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Oath, Profession, and Autonomy 

Oath, Profession, and Autonomy
Chapter:
Oath, Profession, and Autonomy
Author(s):

T.A. Cavanaugh

DOI:
10.1093/med/9780190673673.003.0005
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date: 29 October 2020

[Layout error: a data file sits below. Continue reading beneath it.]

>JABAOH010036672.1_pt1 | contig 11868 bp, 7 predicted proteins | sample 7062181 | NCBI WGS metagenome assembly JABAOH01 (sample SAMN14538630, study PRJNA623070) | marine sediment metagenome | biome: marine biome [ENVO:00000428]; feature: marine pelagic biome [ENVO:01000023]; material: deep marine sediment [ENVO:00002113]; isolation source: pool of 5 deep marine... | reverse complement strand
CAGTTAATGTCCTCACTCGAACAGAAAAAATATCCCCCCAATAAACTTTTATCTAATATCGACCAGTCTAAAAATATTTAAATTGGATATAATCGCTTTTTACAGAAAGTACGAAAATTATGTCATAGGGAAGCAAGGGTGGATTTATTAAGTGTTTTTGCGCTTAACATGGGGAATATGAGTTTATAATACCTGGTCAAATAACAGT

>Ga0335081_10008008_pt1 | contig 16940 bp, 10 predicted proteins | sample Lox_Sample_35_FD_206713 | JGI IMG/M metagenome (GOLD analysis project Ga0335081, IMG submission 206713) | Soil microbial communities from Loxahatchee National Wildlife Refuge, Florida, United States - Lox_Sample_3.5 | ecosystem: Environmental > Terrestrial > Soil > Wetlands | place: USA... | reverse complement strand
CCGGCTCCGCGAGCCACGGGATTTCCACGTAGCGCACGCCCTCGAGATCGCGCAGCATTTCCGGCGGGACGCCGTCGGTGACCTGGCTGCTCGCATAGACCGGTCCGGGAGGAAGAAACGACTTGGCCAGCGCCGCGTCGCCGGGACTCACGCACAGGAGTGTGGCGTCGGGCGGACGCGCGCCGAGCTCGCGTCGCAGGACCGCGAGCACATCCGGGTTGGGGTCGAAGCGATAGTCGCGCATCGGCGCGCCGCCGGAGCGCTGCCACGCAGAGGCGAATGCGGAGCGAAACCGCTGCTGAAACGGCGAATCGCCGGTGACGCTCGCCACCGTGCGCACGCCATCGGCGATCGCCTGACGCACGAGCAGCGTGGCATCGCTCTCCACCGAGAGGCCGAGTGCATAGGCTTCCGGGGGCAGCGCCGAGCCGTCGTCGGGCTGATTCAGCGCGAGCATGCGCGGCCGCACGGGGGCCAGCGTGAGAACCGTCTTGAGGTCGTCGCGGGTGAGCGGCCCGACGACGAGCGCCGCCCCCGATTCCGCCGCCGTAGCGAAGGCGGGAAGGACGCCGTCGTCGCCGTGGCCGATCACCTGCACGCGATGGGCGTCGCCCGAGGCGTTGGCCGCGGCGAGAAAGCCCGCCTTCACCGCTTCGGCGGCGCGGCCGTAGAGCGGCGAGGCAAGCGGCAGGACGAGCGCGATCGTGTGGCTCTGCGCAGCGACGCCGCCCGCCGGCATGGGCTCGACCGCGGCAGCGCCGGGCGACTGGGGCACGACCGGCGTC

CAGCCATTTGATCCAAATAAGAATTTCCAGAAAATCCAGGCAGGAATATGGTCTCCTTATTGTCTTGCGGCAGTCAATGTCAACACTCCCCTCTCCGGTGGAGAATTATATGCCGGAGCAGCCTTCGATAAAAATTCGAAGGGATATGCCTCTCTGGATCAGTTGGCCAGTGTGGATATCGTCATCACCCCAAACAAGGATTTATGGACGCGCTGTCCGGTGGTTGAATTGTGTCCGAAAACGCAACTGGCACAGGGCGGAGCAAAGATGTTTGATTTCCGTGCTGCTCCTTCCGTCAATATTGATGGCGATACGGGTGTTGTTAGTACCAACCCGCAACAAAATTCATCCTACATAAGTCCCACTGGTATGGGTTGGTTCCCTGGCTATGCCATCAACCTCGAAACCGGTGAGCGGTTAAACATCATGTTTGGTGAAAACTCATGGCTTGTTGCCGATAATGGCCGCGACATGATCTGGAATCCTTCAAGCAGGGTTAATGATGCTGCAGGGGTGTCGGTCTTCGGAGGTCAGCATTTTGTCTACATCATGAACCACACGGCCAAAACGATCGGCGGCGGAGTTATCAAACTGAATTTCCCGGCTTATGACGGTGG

Chapter 4 (Oath, Profession, and Autonomy) investigates the connections between medicine as incorporating an oath, being a profession, and possessing autonomy. It argues that professional medical practice cannot amount solely to a technique. Rather, it necessarily incorporates an internal medical ethic, to which practitioners swear. It argues that the most basic indisputable norm internal to medicine approximates the aphorism “as to diseases, practice two: help or do not harm”—primum, non nocere (or, “first, do no harm”). It details the implications of medical promising—including self-regulation, education of the public concerning the profession’s commitments, and societal respect for professional conscientious objection. Chapter 4 concludes by noting that the enduring legacy of the Oath—as seen in the renaissance of medical oath-taking in the White Coat Ceremony, for example,—consists in the conception and establishment of doctoring as a profession, a practice incorporating its own publicly avowed ethic.

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